Infidelity In Your Genes? Give me a break!
According to a New York Times article (Sunday, May 24, 2015), “Infidelity Lurks in Your Genes.” You’ve got to be kidding, right? This is one of the newest efforts to explain what is going on in our love lives in purely physical terms. The problem is in your body. Or that old and tired argument that people, especially men, are basically animals fighting off the temptation to have intercourse with every available female, you guessed it, in order to spread their genes. Of course this is not something you, guy, will think consciously about. Its just the reason why you have a lousy time committing to love. Bull.
You see the basic problem with this kind of thinking, or explaining is that it takes us away from realizing that how we “behave” in our love lives has everything to do with what we’ve “learned” about love relationships growing up. At a very vulnerable time in our lives we were learning about how to act in a love relationships from all the people in our lives that mattered.
As a clinical psychologist I encounter the repetition of these fundamental lessons over and over again in people’s love lives. The only thing that is missing, is a consciousness that it is happening. There’s a big difference between knowing what you’re repeating in your own love relationships (say for example, how your father/mother cheated on your mother/father in the family), and not consciously knowing that it is happening. I certainly met a lot of people over the last 30 years who unconsciously repeated what they learned so many times that inevitably they grew tired of the hurt and trouble, and eventually resigned from an active love life altogether.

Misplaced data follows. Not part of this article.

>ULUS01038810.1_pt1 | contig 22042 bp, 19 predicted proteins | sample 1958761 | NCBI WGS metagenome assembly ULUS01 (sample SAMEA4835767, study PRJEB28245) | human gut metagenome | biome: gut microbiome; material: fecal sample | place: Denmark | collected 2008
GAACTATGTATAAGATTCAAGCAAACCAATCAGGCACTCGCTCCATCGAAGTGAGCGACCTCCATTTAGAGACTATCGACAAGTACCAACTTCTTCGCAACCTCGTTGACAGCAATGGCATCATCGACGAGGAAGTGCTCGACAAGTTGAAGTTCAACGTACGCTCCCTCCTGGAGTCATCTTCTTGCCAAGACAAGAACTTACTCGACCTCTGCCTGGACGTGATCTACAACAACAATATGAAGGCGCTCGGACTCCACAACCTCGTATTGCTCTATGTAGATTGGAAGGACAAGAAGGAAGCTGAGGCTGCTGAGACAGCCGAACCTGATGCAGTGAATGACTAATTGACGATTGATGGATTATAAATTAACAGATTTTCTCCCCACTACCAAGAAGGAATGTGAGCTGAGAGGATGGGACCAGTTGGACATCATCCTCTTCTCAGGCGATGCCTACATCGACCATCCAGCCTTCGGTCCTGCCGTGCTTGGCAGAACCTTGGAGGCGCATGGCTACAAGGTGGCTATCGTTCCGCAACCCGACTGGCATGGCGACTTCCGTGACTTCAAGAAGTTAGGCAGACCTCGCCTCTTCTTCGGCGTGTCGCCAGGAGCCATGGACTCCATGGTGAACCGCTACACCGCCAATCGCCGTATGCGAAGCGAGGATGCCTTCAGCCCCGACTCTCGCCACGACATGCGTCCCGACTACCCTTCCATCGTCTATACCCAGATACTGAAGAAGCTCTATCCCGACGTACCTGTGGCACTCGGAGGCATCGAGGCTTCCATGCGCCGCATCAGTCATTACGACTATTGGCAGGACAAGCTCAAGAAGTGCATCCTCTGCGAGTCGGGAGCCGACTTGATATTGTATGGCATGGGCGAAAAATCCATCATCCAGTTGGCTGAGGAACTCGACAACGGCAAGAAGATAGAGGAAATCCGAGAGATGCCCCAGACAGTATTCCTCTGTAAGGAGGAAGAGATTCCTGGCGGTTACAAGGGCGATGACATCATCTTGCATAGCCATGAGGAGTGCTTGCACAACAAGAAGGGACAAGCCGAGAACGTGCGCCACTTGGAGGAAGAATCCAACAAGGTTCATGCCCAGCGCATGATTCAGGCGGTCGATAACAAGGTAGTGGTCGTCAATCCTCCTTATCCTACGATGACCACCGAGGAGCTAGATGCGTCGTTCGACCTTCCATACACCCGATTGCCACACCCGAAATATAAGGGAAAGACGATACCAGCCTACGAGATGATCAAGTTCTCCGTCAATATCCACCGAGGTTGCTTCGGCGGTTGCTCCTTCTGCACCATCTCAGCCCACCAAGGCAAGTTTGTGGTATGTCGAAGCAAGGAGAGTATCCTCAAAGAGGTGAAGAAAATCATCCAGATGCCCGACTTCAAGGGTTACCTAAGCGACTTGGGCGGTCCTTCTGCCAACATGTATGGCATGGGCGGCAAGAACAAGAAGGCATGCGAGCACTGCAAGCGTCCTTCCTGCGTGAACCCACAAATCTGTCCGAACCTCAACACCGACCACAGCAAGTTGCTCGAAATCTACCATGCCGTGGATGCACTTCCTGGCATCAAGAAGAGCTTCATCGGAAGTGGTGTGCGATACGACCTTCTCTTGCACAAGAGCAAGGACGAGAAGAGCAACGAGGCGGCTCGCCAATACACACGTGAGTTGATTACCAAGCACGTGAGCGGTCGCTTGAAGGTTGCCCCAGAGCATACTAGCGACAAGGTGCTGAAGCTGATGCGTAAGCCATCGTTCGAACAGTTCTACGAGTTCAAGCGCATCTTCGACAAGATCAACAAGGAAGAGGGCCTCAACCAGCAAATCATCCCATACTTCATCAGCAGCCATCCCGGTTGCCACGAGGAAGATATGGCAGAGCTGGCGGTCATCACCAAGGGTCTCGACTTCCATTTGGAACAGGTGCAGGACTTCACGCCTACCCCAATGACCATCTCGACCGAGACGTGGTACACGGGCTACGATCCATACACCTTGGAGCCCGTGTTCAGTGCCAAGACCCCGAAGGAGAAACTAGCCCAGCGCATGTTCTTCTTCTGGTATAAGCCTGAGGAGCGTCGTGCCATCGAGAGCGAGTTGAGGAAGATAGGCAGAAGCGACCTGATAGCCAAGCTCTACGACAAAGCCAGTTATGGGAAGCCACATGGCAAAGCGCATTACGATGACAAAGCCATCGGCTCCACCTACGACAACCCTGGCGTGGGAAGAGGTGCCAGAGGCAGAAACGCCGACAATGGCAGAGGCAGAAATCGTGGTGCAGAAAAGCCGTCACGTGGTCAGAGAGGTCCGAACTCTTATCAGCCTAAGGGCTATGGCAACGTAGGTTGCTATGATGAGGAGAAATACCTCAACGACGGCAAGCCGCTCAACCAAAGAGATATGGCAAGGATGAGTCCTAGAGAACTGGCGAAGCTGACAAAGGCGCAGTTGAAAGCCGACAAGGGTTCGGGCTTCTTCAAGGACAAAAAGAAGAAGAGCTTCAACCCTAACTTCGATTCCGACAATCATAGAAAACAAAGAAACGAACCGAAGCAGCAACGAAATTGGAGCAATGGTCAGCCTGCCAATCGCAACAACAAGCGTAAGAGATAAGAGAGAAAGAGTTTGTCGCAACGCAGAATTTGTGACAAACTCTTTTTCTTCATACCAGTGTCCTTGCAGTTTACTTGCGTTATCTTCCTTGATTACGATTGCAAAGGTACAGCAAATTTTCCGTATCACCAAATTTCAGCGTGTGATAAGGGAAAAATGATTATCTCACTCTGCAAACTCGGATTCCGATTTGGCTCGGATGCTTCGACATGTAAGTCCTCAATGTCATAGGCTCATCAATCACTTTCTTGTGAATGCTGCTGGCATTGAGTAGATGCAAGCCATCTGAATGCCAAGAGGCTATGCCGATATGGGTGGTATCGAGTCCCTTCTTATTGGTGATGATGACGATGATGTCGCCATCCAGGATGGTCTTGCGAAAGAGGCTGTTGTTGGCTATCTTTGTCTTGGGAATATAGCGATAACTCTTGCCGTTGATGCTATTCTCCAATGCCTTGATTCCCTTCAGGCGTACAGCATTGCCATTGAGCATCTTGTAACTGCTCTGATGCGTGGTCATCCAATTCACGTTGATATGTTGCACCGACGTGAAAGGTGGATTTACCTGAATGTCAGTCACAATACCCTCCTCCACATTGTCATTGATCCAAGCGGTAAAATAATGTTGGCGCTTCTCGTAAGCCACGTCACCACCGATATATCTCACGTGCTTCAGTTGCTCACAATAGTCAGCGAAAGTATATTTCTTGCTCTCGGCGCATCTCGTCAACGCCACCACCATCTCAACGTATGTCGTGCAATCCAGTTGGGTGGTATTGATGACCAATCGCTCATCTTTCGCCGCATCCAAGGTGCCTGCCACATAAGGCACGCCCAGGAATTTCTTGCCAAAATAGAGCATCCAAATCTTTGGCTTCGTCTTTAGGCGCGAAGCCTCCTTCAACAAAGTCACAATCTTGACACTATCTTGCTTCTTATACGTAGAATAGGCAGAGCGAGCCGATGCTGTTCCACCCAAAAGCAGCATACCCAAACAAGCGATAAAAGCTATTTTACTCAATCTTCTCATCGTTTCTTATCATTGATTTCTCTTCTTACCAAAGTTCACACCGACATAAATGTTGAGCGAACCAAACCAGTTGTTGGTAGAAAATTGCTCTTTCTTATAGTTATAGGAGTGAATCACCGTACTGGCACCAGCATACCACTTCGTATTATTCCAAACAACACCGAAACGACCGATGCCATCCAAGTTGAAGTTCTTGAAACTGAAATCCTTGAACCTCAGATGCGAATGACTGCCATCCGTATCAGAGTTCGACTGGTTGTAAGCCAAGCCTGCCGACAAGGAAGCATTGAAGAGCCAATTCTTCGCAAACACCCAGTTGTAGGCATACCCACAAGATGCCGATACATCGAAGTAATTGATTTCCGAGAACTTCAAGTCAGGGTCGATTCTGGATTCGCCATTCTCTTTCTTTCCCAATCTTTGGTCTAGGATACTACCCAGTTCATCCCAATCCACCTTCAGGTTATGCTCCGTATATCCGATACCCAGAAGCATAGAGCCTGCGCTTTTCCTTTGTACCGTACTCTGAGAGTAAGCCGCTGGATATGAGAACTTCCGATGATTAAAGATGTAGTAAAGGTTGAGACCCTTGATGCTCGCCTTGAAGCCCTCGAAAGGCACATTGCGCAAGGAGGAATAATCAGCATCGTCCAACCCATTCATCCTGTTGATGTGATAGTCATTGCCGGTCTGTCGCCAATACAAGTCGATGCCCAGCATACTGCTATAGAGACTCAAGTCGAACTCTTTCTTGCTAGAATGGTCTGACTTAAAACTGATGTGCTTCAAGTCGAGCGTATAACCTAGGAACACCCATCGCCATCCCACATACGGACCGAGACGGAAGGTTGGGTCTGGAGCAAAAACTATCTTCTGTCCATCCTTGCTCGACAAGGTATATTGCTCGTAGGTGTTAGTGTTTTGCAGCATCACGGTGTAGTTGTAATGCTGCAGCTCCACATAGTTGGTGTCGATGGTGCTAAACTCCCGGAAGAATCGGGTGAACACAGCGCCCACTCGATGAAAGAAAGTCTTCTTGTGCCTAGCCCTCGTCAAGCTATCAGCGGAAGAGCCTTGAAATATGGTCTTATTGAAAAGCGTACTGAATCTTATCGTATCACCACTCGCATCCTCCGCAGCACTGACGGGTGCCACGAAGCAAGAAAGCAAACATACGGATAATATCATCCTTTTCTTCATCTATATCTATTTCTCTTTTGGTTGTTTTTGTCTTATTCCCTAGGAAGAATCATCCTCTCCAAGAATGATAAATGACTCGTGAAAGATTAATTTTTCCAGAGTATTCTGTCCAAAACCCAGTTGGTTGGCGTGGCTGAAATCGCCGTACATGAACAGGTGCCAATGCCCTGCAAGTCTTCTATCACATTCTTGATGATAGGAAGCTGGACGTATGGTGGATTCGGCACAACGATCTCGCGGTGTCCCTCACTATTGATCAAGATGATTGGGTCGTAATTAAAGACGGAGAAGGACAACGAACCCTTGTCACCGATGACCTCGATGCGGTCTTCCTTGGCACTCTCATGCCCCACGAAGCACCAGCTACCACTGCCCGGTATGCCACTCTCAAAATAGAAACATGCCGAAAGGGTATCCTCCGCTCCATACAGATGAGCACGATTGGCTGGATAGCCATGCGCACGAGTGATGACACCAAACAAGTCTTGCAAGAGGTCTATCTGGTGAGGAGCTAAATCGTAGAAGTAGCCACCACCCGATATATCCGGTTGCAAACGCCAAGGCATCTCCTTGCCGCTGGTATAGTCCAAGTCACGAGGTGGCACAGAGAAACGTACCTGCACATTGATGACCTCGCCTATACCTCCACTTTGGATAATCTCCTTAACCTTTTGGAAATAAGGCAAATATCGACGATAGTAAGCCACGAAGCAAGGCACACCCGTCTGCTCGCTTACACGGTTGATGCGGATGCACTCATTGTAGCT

Here’s my advice to anyone interested in why a percentage of people, maybe around 30%, are prone to cheat in a love relationship situation. The answer lies in what was learned about love relationships especially in the family of origin. Of course there’s bound to be a bit of resistance in trying to figure this out. People don’t like to question, never mind challenge, what they’ve learned from their families.
Problem is, unquestioned, what we’ve learned tends to repeat itself over and over again. If what you’ve learned about love relationships was healthy you’ve got little to worry about. If what you’ve learned was unhealthy, your adult love life is at stake. The good news is, as an adult, thinking about these things can bring useful insights if we’re willing to handle whatever discomfort comes along with the self-knowledge.
Comments welcome, Dr. Jordan.
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